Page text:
College of Medicine, Mayo Clinic, Rochester, Minnesota, USA; Luther Midelfort Site, Mayo Health System Practice-Based Research Network (MHS PBRN), Eau Claire, Wisconsin, USA.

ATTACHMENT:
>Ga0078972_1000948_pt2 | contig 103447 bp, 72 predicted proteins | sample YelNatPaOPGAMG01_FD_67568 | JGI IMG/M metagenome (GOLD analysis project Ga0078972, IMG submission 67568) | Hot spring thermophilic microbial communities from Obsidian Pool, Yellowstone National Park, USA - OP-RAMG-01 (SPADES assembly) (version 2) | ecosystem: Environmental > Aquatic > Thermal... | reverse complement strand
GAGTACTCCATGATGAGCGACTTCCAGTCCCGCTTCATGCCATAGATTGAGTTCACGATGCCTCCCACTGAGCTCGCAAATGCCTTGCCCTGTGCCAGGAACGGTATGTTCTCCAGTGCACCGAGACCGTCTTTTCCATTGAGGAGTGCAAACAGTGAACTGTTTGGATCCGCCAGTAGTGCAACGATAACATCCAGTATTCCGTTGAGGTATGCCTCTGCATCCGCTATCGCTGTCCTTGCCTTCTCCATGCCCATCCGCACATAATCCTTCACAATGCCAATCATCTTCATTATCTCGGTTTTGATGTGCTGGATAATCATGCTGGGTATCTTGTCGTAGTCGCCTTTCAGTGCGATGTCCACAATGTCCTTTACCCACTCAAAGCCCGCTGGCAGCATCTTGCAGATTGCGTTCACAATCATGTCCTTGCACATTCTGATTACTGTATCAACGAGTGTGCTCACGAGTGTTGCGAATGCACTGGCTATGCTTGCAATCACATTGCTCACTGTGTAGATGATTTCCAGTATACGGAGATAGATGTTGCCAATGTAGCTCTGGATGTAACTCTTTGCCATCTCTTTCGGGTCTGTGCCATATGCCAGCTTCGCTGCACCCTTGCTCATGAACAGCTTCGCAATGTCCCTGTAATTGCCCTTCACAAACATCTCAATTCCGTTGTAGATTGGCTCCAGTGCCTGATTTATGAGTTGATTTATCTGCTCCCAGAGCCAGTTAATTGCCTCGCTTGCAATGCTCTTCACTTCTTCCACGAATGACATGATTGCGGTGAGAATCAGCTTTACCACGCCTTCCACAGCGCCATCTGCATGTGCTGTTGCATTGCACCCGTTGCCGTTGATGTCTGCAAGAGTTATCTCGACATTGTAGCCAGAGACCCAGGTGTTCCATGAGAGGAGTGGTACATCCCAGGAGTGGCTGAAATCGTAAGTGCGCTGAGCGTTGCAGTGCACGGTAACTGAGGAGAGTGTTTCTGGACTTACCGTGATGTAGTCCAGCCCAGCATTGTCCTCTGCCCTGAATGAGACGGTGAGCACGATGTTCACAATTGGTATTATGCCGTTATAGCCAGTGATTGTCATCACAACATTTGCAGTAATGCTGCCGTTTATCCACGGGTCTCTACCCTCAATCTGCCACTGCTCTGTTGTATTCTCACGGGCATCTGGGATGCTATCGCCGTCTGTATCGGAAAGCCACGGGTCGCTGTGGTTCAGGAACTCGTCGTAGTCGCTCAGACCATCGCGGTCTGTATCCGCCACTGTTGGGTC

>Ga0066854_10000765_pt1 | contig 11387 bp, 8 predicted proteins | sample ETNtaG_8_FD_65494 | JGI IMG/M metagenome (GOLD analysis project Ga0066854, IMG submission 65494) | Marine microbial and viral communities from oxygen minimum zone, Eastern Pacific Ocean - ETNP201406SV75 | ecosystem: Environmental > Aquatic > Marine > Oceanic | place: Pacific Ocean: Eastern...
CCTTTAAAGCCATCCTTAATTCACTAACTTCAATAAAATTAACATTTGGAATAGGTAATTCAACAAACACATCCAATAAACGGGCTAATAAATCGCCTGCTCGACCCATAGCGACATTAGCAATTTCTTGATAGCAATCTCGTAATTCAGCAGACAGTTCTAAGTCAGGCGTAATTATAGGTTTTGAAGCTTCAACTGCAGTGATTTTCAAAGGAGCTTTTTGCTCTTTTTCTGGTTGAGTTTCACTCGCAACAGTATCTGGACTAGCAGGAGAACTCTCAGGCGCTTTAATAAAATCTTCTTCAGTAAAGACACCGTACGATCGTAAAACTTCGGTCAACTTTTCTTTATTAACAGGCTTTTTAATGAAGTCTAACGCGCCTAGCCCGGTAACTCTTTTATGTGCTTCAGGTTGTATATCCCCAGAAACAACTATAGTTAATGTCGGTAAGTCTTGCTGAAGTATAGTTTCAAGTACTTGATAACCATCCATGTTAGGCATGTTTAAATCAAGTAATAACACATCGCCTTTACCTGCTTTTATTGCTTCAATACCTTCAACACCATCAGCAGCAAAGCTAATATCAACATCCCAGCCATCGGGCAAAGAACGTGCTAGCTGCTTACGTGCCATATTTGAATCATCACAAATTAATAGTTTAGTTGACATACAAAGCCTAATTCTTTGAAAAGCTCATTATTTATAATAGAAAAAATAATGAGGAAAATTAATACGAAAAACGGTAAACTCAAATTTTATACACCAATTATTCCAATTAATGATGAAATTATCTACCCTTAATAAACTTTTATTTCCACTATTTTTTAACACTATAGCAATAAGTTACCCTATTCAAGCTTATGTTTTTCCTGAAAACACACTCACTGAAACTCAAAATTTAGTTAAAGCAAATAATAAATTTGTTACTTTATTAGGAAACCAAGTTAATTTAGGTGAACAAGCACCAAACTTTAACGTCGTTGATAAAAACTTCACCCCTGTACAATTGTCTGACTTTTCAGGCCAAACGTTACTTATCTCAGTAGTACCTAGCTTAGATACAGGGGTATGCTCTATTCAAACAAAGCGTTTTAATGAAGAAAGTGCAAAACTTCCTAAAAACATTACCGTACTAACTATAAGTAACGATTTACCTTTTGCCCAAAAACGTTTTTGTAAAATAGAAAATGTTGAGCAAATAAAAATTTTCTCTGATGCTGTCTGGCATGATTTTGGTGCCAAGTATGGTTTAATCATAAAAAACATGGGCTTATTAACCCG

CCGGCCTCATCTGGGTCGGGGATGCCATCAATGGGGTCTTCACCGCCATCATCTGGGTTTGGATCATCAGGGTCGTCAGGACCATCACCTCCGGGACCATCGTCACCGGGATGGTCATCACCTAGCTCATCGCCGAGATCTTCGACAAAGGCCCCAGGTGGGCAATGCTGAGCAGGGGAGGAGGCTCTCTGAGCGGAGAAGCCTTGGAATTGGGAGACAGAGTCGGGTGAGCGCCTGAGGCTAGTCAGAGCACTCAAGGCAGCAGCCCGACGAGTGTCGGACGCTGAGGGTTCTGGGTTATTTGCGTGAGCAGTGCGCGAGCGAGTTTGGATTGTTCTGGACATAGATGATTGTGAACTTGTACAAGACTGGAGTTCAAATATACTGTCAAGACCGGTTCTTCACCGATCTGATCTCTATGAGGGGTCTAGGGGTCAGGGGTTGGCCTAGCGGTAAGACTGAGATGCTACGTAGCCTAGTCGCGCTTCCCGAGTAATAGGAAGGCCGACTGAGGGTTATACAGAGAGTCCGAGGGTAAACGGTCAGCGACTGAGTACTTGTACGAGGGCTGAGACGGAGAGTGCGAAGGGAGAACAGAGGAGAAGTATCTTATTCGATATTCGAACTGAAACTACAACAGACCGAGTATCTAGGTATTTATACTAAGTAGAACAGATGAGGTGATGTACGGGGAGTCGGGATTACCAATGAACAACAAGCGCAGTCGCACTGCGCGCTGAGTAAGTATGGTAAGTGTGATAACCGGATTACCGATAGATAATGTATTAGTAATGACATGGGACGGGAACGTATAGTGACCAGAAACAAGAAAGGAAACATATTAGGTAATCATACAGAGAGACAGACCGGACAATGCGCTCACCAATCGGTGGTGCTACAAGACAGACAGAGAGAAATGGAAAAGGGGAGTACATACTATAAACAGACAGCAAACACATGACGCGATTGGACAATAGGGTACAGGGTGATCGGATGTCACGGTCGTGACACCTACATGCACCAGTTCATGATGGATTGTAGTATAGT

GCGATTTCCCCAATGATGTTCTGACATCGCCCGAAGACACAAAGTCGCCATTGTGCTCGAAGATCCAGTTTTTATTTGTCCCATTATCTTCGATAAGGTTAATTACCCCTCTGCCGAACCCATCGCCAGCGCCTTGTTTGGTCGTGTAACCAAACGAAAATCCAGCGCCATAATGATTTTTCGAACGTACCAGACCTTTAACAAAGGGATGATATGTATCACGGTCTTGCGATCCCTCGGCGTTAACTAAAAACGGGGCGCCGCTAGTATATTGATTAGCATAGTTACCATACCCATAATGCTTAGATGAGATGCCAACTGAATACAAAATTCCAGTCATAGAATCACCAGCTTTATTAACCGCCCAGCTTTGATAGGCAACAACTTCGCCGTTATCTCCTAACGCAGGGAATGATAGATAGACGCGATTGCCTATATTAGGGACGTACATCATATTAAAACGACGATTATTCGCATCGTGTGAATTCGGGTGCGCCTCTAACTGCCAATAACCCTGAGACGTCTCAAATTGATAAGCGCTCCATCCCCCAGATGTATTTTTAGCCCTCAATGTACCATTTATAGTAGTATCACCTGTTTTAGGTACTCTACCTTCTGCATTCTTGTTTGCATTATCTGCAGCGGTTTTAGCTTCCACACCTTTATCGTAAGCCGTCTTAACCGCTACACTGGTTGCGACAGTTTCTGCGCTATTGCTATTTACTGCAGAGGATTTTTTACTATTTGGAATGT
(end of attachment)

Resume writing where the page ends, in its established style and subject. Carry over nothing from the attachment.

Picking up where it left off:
Hemodialysis (HD) exposes end-stage renal disease patients to significantly higher risks for Hepatitis B Virus (HBV) infection, a major public health scourge. Therefore, current US CDC guidelines, last revised in 2001, call for monthly HbsAg tests. The charge to Medicare per HbsAg test is $100. In an economic analysis, we hypothesized that in the new environment of Medicare Fee Bundling, this is unwise and wasteful if de novo HBV infection rate among HD patients is <1%. We determined de novo HBV infection rate among a Mayo Clinic HD cohort, July 2000-July 2010. A retrospective analysis of all relevant medical records of the cohort was completed to identify de novo HBV infection. Nine hundred sixty-five HD patients were analyzed. One case of de novo HBV infection was identified in a 54-year old known IV drug user, a previous Hepatitis C carrier. This translates to a de novo HBV case incidence rate of 0.1%. De novo HBV infection among HD patients in the US, 2000-2010, is only 0.1%. In the early 1970s, rates were as high as 30%. We recommend 3-monthly HbsAg testing, but to continue current monthly testing for IV drug users and other high-risk groups. Huge cost savings would result, without any compromise of quality outcomes. With over 500,000 HD patients, this represents a mind-boggling $40 billion savings in Medicare charges over 10 years. The US CDC should revise these outdated guidelines, last revised in 2001, to fall in line with current clinical realities on the ground.